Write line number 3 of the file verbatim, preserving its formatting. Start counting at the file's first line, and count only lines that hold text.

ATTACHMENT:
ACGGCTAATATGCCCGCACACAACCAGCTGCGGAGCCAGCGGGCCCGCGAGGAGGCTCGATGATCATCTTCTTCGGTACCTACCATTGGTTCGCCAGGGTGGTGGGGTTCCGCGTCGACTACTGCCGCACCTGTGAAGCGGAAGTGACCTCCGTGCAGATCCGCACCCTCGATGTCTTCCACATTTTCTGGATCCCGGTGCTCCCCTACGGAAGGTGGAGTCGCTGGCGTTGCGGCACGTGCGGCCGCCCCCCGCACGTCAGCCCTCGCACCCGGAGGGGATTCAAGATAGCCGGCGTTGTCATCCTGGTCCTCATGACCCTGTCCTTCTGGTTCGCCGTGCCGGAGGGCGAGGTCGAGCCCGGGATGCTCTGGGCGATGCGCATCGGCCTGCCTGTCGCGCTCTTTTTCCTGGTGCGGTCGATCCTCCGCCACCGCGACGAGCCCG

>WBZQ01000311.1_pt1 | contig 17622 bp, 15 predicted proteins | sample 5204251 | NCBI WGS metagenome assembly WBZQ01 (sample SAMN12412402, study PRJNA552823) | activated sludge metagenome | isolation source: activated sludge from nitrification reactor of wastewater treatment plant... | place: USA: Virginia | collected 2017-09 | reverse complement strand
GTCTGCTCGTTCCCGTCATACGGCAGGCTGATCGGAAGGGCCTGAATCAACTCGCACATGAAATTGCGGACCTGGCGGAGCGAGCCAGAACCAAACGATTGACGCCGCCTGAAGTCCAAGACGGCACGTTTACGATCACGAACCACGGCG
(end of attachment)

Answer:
GTCTGCTCGTTCCCGTCATACGGCAGGCTGATCGGAAGGGCCTGAATCAACTCGCACATGAAATTGCGGACCTGGCGGAGCGAGCCAGAACCAAACGATTGACGCCGCCTGAAGTCCAAGACGGCACGTTTACGATCACGAACCACGGCG